Technical Comments

Comment on "Arsenic Mobility and Groundwater Extraction in Bangladesh" (II)

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Science  25 Apr 2003:
Vol. 300, Issue 5619, pp. 584
DOI: 10.1126/science.1081057

Harvey et al. (1) recently presented detailed vertical profiles for groundwater arsenic and a suite of other water and sediment properties from a study site in southern Bangladesh. This information, supplemented with carbon isotopic data (13C and 14C) for dissolved organic carbon (DOC) and dissolved inorganic carbon (DIC), was used to support the notion that the DOC introduced into subsurface aquifers with groundwater recharge could lead to reduction or dissolution of iron oxyhydroxides and the subsequent release of associated arsenic into groundwater. This is an important issue for tens of millions of people in Bangladesh and other South Asian countries, who are at risk of contracting various cancers from drinking water with elevated arsenic levels (2). The process of arsenic mobilization could be much more dynamic than previously thought if, as Harvey et al. have proposed (1), the leading agent for arsenic release from iron oxyhydroxides is indeed DOC penetrating sandy aquifers on time scales of tens of years rather than particulate organic carbon deposited over several thousand years throughout the Ganges-Brahmaputra-Meghna delta (3, 4). On the basis of particulate and dissolved sulfur data, Harvey et al. also have effectively laid to rest the argument that the oxidation and dissolution of particulate sulfide is the dominant cause of elevated arsenic in groundwater, at least for their study site.

We are troubled, however, by the argument that groundwater pumping for irrigation increased the penetration of DOC into the subsurface and therefore caused the release of arsenic into the groundwater. We believe that the data in (1) and related information from other regions of Bangladesh could be equally well explained without invoking a response of groundwater arsenic to irrigation pumping. This is an important point, because policy-makers in Bangladesh and elsewhere should not be confronted with the false dilemma of elevated arsenic in groundwater caused by irrigation or insufficient agricultural production.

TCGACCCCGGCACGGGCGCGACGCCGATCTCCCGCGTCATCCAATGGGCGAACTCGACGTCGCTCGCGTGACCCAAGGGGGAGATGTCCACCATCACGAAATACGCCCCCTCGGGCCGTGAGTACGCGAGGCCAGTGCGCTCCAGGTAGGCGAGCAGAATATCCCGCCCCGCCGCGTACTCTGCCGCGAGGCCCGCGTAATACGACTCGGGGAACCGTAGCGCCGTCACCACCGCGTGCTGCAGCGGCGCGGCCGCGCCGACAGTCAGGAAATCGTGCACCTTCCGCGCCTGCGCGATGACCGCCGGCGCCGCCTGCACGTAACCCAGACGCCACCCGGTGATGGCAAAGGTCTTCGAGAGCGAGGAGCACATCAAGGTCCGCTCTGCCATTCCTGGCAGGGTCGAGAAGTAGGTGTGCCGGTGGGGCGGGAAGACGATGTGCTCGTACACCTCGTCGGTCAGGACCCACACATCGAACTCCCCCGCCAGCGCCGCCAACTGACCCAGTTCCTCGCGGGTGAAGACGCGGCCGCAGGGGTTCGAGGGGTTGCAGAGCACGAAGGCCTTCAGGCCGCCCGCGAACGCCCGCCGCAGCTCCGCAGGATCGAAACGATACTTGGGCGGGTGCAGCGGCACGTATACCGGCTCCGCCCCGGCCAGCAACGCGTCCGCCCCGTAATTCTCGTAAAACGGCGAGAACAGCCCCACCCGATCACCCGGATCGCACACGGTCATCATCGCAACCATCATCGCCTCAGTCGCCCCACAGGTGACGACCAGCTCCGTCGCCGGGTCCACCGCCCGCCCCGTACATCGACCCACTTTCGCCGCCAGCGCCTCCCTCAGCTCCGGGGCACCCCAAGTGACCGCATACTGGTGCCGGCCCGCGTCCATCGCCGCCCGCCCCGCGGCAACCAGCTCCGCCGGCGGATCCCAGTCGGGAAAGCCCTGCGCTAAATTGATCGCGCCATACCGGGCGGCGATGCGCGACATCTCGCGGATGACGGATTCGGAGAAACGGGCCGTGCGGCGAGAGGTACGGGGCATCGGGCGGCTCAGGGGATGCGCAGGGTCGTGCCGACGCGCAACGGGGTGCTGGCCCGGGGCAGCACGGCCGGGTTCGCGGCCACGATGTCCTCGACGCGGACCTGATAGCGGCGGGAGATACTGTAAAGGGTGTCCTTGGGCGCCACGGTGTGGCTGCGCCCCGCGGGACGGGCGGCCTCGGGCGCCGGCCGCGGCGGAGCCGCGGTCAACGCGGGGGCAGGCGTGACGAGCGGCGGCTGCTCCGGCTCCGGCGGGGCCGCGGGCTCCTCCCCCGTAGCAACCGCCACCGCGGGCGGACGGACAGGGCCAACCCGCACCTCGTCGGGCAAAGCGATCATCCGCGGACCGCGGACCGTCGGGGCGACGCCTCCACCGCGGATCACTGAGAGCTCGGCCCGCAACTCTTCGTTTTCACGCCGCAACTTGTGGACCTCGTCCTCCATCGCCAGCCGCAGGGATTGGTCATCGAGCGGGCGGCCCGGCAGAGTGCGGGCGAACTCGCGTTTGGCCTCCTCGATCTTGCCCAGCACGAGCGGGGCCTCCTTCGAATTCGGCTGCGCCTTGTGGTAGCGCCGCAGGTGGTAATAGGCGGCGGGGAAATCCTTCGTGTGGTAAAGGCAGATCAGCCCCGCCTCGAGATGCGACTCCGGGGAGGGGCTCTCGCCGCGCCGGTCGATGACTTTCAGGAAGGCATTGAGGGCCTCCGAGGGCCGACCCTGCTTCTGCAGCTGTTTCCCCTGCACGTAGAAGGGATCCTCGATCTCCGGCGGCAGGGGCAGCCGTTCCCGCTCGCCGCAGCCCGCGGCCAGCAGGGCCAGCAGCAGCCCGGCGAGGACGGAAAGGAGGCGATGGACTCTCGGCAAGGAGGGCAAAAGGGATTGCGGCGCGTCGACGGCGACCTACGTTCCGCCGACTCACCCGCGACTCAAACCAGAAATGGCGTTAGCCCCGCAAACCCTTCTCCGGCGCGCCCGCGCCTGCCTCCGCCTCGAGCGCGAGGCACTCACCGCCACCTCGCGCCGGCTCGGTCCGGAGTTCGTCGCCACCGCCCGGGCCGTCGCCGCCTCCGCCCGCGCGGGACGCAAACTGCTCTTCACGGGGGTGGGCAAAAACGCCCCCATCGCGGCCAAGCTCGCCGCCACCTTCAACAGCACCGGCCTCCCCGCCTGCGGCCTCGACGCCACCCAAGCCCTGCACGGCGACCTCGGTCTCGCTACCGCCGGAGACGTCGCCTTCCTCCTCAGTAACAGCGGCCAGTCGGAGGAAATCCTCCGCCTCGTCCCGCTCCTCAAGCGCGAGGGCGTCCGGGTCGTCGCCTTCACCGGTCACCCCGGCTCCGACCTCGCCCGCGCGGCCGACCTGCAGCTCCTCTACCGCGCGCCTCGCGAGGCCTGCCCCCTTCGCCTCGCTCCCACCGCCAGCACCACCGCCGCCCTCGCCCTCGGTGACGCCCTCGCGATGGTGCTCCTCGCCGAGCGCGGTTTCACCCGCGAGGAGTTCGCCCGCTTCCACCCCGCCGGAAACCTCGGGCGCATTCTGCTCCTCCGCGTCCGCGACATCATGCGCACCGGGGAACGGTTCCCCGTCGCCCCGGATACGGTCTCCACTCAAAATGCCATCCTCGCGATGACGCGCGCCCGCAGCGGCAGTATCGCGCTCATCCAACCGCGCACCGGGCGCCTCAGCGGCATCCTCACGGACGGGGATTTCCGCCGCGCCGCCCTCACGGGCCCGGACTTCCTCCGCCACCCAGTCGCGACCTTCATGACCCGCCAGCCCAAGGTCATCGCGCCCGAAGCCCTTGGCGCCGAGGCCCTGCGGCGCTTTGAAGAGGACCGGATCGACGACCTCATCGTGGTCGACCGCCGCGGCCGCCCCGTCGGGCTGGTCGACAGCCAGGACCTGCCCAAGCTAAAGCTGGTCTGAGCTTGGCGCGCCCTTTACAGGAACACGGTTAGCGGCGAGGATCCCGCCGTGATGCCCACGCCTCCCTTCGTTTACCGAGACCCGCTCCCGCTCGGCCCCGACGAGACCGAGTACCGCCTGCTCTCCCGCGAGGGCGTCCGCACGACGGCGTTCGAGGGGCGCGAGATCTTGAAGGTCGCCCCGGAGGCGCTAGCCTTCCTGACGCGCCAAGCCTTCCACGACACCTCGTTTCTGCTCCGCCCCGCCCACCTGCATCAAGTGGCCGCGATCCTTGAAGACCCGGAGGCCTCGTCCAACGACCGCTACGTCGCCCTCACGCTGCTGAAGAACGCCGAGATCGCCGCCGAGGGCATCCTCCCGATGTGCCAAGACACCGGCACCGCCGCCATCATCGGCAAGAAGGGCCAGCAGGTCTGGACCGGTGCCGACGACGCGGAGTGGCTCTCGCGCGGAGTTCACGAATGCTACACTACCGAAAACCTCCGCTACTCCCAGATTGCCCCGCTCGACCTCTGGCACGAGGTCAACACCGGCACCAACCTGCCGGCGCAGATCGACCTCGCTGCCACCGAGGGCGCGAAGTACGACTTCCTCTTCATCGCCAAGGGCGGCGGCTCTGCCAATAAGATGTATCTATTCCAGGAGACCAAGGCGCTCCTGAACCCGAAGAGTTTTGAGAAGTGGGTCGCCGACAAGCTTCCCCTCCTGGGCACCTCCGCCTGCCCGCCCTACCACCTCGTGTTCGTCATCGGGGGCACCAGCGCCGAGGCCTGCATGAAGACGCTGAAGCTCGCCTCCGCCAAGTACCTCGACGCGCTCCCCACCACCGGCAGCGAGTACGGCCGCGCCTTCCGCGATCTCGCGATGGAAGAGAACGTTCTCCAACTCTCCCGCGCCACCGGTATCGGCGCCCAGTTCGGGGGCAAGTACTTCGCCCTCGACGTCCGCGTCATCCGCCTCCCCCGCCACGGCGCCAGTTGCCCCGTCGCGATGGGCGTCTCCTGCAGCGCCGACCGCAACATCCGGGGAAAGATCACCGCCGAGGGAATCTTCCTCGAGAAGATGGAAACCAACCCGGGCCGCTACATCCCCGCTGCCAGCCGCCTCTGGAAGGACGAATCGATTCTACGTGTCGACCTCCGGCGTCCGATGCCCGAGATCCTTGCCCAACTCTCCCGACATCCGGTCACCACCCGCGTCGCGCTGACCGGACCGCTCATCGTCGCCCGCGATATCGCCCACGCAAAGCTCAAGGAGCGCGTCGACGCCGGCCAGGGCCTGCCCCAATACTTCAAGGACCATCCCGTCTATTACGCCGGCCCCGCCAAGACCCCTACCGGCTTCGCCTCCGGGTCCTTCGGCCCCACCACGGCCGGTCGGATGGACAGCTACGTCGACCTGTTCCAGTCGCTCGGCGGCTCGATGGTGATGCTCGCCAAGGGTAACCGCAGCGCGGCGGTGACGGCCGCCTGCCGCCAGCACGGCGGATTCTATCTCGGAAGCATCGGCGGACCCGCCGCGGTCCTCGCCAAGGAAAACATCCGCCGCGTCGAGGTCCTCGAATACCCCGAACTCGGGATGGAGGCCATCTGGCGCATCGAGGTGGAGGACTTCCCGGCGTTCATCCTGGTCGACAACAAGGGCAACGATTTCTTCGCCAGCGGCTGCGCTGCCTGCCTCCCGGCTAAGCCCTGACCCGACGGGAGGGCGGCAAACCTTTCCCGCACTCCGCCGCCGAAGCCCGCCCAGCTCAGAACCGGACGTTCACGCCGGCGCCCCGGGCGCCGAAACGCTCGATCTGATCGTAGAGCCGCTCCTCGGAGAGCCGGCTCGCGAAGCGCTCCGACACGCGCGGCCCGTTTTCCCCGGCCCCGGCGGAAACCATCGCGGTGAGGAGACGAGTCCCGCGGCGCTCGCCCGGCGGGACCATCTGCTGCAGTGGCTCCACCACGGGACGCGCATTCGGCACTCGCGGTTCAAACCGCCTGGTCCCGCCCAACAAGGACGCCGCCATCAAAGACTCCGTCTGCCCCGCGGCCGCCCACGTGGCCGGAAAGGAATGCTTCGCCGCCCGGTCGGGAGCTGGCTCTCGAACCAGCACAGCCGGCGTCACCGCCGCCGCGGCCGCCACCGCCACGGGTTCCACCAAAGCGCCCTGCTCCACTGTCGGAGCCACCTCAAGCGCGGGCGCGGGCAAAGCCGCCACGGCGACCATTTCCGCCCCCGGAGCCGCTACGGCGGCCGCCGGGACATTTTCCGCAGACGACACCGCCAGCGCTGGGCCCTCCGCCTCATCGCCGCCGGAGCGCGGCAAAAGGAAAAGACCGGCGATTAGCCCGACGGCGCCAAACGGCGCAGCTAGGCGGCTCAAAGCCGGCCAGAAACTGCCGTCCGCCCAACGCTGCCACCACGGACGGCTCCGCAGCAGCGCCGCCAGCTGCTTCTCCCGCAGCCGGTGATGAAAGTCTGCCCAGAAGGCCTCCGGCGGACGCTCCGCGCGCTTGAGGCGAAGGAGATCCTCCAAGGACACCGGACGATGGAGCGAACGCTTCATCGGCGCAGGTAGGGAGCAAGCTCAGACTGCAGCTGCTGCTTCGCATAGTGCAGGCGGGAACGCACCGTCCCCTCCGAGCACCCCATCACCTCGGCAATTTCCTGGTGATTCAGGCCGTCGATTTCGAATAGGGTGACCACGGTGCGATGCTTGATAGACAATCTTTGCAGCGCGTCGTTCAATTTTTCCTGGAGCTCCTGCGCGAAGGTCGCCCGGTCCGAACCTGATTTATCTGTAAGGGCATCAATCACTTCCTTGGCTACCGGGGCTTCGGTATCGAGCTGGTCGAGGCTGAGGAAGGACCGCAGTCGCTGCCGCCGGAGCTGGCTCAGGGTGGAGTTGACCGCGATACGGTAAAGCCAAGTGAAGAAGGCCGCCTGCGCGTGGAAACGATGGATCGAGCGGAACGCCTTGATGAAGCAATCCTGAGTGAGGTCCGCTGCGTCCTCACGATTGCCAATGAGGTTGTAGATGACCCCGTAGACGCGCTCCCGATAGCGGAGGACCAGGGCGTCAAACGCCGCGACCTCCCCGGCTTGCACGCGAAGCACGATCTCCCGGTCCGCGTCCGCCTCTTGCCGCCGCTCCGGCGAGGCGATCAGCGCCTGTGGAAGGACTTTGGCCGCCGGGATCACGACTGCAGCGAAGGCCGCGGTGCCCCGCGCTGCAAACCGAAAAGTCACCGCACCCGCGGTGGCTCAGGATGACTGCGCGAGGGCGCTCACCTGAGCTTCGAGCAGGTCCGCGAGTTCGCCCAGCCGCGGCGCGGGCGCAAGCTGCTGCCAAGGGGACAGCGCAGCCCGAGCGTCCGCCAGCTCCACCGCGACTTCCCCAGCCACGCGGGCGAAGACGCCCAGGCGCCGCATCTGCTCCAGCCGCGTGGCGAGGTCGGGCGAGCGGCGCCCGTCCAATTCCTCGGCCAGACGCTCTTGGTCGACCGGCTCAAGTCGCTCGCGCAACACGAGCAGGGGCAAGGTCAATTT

The Harvey et al. data appear to be inconsistent with recent mobilization of arsenic by irrigation pumping, if their model of vertical flow is taken at face value. As Harvey et al. point out, the concentration of radiocarbon in the atmosphere increased to unprecedented levels starting in the 1950s because of atmospheric testing of nuclear bombs (5). The penetration of radiocarbon above pre-testing levels in subsurface aquifers is an indicator of groundwater recharge over the past 50 years. The onset of this particular anthropogenic perturbation therefore preceded the onset of massive irrigation in Bangladesh by about 25 years. According to their vertical flow model, this would mean bomb-produced 14C should have penetrated at least to the depth of maximum arsenic mobilization if this feature was indeed caused by an enhanced supply of DOC linked to irrigation. Yet, according to figures 1A and 3 in (1), the maximum in arsenic mobilization is observed at about 40 m depth, while only the two shallowest radiocarbon samples, at 3 and 19 m, indicate addition of bomb radiocarbon. Thus, the Harvey et al. data do not necessarily indicate a direct connection between arsenic mobilization and increased irrigation pumping in their study area.

Even if the portion of the Harvey et al. argument that we dispute were correct in their study area, there is convincing evidence that it does not apply to other parts of Bangladesh. Tritium (3H) is another radionuclide whose concentration in the atmosphere increased dramatically in response to atmospheric bomb testing (6, 7). The distribution of 3H in water has therefore also been used extensively to study oceanic circulation as well as groundwater recharge. A recent report from the International Atomic Energy Agency (8) lists eight samples with significantly elevated arsenic levels that do not contain any detectable 3H. We have collected and analyzed an additional 49 groundwater samples from other wells in Bangladesh that include a set of 5 paired arsenic and 3H analyses indicating high arsenic levels without detectable 3H (9, 10). The implication of the combined data set is that over a dozen carefully analyzed samples indicate that Bangladesh groundwater was elevated in arsenic well before the onset of massive irrigation. We therefore believe that increased irrigation over the past 25 years is unlikely to have caused widespread arsenic mobilization in Bangladesh groundwater through the sequence of steps proposed by Harvey et al. in their otherwise very valuable contribution.

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